Another important example of sensitive material on the Internet is politically sensitive information. In the context of material on the Internet, this often includes libel, videos of police activity, and classified government documents. The most notorious source of classified government documents on the Internet to date is the website Wikileaks. Wikileaks is a website where people (sometimes known as whistleblowers) who have access to sensitive government or corporate documents can go to publish any of such information anonymously. Some governments have responded negatively by attempting to block access to the Wikileaks website[7]. Credit card and other financial companies have also refused to cash donations made to Wikileaks[8]. Governments generally wish to control the flow of information on the Internet to prevent the leakage of politically sensitive materials, such as classified government documents.

Intellectual Property

Illustration showing the basic layout of a P2P network[9]

Another common use of the internet is peer-to-peer (P2P) networking, by which computers can connect to each other directly to share a particular file or set of files. P2P networking grew in popularity because it is easy to use to download music for free over the web. Now it is also used to legally share and download other files because of its relative ease of use and low cost. P2P networking is subject to the effect, which poses a problem for third-parties trying to control the flow of intellectual property on the Internet. As soon as one person downloads a file on an P2P network, then that file will be available for download in one more place. The network can continue to grow exponentially in this way, as more people download the same file. This also makes the origin of the file difficult to track, and even if one does find out who originally posted the file for download, then it is inconsequential because there will be many more places where the file can be downloaded. This makes it difficult to hold any one person accountable for the loss of intellectual property, in this case. Record companies often seek ways to block users from sharing music files on P2P networks, by blocking P2P networks entirely[10].


Civil Rights Issues

The United States has been a leader in civil rights. The first amendment to the US Constitution guarantees all people within the US certain rights including freedom of speech and freedom of the press. Most parties in the US who oppose certain forms of Internet control contend that it is a violation of the people's first amendment rights[11]. Other countries have similar models of civil rights, like that of the US, where there is some kind of freedom speech and freedom of the press. Freedom of speech is an international law under the United Nations Universal Declaration of Human Rights. Therefore, people in other countries make similar arguments about violations of the their civil liberties when discussing internet control.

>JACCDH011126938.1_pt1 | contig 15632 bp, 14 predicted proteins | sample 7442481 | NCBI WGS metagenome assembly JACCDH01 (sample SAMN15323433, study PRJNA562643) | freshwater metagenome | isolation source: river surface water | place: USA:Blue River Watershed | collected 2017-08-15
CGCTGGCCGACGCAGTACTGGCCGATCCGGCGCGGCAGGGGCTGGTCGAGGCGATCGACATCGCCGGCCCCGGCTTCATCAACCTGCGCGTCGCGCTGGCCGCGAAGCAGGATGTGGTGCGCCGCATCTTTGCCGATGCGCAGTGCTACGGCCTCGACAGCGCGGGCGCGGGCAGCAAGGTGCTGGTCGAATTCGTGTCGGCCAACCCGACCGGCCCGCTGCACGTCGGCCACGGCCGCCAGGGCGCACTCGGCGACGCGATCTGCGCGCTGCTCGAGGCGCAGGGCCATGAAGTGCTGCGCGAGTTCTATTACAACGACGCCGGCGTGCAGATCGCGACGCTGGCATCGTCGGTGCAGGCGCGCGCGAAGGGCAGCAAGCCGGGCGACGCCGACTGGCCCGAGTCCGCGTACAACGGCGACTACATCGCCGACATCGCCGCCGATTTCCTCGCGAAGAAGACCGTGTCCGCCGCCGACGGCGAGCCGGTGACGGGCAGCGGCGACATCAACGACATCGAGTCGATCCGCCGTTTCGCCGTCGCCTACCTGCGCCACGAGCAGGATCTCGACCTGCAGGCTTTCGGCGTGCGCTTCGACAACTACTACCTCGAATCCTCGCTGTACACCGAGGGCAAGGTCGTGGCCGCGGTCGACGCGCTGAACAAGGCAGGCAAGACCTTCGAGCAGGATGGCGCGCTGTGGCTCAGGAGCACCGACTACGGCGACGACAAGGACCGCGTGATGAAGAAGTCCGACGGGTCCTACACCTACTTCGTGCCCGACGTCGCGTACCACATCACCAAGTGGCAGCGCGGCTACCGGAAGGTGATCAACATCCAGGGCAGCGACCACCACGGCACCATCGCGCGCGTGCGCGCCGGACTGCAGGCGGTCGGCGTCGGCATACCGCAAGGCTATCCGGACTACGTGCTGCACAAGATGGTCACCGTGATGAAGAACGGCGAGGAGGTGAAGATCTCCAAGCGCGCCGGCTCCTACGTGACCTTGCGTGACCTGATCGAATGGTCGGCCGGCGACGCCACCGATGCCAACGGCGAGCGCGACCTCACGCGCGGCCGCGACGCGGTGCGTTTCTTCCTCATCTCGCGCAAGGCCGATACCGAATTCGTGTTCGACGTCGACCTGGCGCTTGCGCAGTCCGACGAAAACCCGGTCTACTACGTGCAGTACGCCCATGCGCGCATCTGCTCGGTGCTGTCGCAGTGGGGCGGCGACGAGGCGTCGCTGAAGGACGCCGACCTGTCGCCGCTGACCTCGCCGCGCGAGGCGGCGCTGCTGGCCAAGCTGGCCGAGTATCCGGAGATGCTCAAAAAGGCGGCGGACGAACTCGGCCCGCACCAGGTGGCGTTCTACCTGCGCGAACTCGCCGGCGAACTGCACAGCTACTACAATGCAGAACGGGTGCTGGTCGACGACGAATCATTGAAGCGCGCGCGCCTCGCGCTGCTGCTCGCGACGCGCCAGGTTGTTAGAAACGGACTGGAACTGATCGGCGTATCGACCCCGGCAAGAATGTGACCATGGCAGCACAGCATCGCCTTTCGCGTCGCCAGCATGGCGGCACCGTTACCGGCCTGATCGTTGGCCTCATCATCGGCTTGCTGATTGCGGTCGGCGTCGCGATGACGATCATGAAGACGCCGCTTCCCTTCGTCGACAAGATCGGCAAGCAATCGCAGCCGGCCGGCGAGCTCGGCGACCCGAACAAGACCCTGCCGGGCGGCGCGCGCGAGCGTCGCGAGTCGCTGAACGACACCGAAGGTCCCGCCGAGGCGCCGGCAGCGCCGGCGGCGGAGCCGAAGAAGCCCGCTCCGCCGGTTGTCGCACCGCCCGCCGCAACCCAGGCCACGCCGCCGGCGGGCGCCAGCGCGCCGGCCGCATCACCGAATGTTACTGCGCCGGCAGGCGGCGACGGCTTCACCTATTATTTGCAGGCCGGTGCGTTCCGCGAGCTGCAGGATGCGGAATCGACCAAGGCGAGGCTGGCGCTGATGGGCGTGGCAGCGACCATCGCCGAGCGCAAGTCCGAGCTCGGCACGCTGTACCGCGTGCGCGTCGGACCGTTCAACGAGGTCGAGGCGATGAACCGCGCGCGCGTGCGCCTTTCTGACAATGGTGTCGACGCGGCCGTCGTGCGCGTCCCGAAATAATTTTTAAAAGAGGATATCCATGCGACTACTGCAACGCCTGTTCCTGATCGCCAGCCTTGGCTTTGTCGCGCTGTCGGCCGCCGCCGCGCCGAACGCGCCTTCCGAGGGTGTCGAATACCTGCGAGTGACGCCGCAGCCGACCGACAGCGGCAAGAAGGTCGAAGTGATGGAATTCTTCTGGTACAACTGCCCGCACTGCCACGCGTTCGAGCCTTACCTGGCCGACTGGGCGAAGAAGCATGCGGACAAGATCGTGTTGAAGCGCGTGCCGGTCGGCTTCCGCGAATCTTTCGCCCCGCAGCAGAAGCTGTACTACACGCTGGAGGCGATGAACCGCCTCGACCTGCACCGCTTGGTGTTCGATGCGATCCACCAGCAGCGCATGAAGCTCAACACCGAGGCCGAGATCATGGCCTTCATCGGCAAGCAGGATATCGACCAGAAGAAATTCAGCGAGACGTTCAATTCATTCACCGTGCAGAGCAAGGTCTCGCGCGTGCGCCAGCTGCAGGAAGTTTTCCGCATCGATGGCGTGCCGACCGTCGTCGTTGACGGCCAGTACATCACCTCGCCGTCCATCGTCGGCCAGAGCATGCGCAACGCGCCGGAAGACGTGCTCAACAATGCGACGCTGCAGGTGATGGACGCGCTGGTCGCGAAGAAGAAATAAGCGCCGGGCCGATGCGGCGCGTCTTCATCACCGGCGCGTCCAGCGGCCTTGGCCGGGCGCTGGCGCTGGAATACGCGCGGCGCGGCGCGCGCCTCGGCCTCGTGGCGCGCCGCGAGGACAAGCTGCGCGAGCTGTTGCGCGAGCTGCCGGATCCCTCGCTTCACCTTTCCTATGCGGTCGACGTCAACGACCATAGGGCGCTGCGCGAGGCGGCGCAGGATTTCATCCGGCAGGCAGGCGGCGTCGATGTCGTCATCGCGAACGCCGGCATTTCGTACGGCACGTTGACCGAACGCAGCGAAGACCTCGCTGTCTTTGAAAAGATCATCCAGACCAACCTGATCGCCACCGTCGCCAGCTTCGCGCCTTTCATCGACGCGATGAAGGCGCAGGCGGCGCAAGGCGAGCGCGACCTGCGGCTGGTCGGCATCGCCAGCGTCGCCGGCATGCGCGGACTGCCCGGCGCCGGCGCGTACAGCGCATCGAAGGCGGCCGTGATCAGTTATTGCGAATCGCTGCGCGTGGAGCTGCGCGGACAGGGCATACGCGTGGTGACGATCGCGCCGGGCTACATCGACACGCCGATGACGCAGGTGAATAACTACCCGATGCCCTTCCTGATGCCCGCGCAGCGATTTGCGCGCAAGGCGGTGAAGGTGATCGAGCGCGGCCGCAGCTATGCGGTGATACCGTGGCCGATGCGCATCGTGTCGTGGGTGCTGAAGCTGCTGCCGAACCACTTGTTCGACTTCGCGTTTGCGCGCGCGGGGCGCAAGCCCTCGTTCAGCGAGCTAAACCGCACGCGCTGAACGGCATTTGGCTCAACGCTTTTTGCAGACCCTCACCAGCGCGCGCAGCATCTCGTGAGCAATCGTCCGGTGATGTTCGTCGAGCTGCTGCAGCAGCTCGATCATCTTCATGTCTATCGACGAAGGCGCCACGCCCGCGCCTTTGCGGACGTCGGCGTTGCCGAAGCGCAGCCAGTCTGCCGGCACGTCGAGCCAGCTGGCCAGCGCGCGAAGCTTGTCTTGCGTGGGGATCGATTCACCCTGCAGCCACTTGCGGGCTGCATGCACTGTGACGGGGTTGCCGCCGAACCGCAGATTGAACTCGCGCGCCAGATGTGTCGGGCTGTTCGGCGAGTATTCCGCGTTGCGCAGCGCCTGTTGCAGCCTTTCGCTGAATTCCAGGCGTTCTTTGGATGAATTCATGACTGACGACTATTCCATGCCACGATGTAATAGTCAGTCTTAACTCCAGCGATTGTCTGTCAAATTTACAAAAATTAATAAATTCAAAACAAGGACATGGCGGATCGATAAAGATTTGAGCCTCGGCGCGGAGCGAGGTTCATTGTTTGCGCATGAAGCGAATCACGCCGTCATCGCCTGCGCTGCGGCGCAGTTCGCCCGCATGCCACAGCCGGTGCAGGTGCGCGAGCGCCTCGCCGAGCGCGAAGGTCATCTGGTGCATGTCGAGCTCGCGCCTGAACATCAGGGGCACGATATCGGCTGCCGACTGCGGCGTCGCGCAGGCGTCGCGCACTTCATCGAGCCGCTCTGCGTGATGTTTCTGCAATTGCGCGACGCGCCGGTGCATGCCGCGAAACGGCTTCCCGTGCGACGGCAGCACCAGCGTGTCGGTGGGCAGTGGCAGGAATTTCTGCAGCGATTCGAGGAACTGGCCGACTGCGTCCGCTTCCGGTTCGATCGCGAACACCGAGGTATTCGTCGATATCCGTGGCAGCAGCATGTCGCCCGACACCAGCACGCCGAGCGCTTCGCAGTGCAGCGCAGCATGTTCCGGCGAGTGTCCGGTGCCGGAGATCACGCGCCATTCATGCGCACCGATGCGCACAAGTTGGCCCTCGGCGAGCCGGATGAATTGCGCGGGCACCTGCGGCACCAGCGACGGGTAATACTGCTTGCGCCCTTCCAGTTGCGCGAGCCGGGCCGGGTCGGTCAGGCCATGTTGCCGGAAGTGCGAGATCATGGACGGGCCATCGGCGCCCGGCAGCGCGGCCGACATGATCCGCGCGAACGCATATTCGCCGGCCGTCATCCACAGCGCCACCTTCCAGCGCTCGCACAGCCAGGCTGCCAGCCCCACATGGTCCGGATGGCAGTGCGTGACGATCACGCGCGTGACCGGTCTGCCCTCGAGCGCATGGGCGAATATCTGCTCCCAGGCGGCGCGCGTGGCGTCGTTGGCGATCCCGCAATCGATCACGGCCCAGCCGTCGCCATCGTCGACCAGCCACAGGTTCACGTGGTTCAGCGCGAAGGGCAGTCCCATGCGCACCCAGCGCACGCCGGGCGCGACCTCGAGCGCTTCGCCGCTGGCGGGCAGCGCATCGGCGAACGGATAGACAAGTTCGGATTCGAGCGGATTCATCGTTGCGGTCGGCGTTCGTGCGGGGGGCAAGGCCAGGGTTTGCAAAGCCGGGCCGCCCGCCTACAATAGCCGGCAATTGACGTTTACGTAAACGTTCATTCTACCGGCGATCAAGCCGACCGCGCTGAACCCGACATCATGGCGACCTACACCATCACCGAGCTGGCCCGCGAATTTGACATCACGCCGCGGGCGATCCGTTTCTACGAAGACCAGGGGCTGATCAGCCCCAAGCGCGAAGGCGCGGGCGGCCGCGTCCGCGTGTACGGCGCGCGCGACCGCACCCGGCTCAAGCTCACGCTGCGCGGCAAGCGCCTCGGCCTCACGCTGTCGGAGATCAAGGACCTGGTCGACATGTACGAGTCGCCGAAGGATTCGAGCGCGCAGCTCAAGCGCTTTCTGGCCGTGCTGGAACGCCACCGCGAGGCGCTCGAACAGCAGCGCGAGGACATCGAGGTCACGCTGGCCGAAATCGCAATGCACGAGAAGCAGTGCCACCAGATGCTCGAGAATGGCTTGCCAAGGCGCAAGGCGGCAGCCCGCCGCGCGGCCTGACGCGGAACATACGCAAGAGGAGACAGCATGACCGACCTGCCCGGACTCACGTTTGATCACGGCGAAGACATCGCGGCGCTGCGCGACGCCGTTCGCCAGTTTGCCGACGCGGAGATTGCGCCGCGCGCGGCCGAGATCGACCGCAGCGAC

Free Enterprise

Free Enterprise refers to the economic system wherein the people can create privately-owned businesses (with relative ease) and sell goods to consumers within laws of the country. Internet pornography vendors sell pornographic content on the Internet for a profit. These vendors are generally required to abide by the laws regarding the sale of pornography in the country in which the company is selling[12]. However, Internet pornography vendors can often get around the laws of a particular country by moving that company's servers and serving the content from another country. Internet pornography vendors often contend that laws regulating the sale of pornography violate freedom of speech and freedom of expression, both of which go along with the informal terms of free enterprise[13].



Protest in Tiananmen Squar[14]

The government of the People's Republic of China has participated in some aggressive attempts at Internet censorship. The People's Republic of China regularly censors information regarding certain politically sensitive material. Most notably, they have censored information regarding certain political demonstrations that have been held at Tiananmen Square[15].

This type of censorship is generally made possible via aggressive filtering by government-owned ISPs. Furthermore, the Chinese government has even reached out to popular Internet search companies such as Google to make searches in China's locale censored for Chinese users.


The Bavarian actor, Walter Sedlmayr, was murdered in 1990, and his murderer is named on his Wikipedia page. The German law firm representing Sedlmayr, Stopp and Stopp, sent a cease and desist letter to Wikipedia requesting that the perpetrator's name be removed from the page. In this particular case, there is a conflict between US law and German law. In the US, freedom of speech and freedom of the press are protected under the US Constitution. However, German law protected citizens from unwanted publicity of their private lives[16].

United States

Infographic showing the possible effects of passing the SOPA bill into law[17]

The most significant attempt at Internet traffic control in the United States was the Stop Online Piracy Act (SOPA). This bill was introduced in October of 2011, and it would allow the United States Department of Justice and copyright holders to attempt to acquire court orders to prevent websites from enabling copyright infringement. Under this bill, the accusing parties could get court orders to force internet service providers (ISP) to block access to infringing websites at the Domain Name System (DNS) level.


In 2008 it emerged that Comcast, one of the nation's largest media companies, threatened to throttle the Internet speeds of its customers that use the most bandwidth. A spokesperson for the company expressed that this move was for the "...overall good of our customers"[18].